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Daniel R. Pearson, former commissioner and chairman of the U.S. International Trade Commission, has joined the Cato Institute as a Senior Fellow in Trade Policy Studies.
Nominated by President George W. Bush in 2003 and confirmed by the Senate, Pearson served for 10 years on the Commission and was chairman from 2006 to 2008. His extended tenure at the US ITC – which, among other functions, is responsible for determining whether U.S. industries are injured by imports in antidumping, countervailing duty, and safeguards cases – ended in October. During his tenure, which included votes on several hundred investigations and reviews, Pearson earned a reputation as a principled free trader, voting against the imposition of duties more often than any other commissioner.
“We are thrilled that someone with such experience and expertise on some core Cato trade issues, who is highly regarded in the trade community for his intellect and integrity, will be joining our team to help us make the case for free trade,” said Dan Ikenson, director of Cato’s Herbert A. Stiefel Center for Trade Policy Studies. “He will bring new perspectives, fresh arguments, and even greater credibility to our extensive body of work on antidumping policy and agricultural trade.”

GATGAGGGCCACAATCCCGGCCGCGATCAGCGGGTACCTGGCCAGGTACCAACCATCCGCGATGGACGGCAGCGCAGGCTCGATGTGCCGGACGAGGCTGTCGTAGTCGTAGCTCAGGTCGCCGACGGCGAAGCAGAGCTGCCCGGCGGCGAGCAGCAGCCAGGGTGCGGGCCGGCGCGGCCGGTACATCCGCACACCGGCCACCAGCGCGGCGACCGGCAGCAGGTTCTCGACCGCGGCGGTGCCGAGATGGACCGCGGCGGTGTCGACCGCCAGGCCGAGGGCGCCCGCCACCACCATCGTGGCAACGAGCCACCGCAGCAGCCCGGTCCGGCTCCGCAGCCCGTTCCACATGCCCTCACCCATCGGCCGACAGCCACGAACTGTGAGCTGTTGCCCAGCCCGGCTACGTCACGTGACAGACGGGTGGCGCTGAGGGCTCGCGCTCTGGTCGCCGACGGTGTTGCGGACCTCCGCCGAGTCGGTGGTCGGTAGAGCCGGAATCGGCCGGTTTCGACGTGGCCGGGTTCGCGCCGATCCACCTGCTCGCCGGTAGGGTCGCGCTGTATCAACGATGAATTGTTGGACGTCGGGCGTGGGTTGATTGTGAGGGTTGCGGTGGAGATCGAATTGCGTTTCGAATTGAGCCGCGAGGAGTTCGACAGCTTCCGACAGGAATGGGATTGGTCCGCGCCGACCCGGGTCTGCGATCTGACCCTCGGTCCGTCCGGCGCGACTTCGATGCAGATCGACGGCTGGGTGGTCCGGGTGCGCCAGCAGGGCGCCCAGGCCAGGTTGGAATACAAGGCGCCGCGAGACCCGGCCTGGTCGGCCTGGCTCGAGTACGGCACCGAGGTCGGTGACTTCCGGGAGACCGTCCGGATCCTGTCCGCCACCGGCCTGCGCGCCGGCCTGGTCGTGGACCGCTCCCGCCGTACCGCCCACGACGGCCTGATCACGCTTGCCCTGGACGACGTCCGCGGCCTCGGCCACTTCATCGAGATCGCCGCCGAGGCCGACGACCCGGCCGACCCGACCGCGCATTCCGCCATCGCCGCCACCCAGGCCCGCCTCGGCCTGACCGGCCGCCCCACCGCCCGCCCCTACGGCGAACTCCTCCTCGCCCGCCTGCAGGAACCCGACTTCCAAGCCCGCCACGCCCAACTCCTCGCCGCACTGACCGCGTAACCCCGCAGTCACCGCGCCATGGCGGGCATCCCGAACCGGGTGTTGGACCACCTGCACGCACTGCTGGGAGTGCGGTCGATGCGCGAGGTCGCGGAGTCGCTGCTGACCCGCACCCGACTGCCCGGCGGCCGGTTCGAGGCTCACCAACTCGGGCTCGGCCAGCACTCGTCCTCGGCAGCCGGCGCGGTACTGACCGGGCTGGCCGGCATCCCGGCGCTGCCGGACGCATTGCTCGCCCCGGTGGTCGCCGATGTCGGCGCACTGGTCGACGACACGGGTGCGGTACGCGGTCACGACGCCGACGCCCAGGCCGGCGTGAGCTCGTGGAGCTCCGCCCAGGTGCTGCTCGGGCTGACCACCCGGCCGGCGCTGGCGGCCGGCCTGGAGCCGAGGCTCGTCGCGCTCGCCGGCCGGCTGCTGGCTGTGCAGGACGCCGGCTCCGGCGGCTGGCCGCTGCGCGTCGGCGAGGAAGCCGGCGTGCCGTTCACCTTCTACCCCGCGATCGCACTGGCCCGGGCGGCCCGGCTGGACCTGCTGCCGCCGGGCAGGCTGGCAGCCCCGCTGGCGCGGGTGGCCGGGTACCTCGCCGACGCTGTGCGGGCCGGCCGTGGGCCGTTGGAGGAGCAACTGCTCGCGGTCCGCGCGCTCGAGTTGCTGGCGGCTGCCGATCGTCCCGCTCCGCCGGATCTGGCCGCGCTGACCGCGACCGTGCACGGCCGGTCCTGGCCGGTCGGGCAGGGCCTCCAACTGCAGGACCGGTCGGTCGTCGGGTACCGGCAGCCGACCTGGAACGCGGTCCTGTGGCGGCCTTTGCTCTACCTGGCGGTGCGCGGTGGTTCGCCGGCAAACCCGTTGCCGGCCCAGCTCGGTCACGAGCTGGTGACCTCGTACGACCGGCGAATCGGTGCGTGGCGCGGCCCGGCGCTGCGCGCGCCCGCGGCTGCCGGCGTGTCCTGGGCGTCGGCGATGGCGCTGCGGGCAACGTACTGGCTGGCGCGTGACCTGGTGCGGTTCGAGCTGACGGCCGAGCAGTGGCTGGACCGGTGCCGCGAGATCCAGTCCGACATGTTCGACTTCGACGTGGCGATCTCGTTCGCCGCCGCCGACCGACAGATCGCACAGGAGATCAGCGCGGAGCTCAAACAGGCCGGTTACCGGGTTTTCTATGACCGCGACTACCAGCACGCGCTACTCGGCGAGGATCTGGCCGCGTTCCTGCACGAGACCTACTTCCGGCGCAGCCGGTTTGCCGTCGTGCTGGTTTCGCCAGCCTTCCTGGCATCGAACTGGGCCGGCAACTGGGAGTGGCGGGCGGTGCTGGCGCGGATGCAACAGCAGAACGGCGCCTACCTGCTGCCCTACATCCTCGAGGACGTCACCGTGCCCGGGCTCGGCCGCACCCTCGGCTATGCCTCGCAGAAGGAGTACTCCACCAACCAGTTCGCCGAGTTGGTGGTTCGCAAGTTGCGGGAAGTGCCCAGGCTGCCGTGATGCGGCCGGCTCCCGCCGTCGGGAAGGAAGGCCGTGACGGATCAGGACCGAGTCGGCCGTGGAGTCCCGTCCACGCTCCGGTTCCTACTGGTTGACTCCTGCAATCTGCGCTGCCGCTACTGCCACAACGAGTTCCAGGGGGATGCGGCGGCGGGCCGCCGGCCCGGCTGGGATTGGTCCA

As chairman, Pearson oversaw the agency’s 370 employees and $80 million budget. He also managed the research program on global and bilateral trade issues, which included studies on trade in manufactured goods, services and agricultural products, as well as research concerning major trading partners, such as China, Japan, the European Union, India and Brazil.
Prior to his appointment at the USITC, Pearson served first as a policy analyst and then as assistant vice president for public affairs at Cargill, Inc, where he managed the company’s trade policy concerns, including agricultural negotiations in the World Trade Organization, China’s accession to the WTO, and the U.S.-Mexico sweetener dispute. As agricultural legislative assistant in the office of Sen. Rudy Boschwitz from 1981–1987, Pearson developed and promoted the first legislative proposal to decouple commodity supports from production – an issue that remains topical to this day.
Pearson holds a Bachelor of Science degree and a Master of Science degree, both in agricultural economics, from the University of Minnesota. He has traveled to more than 40 countries on six continents.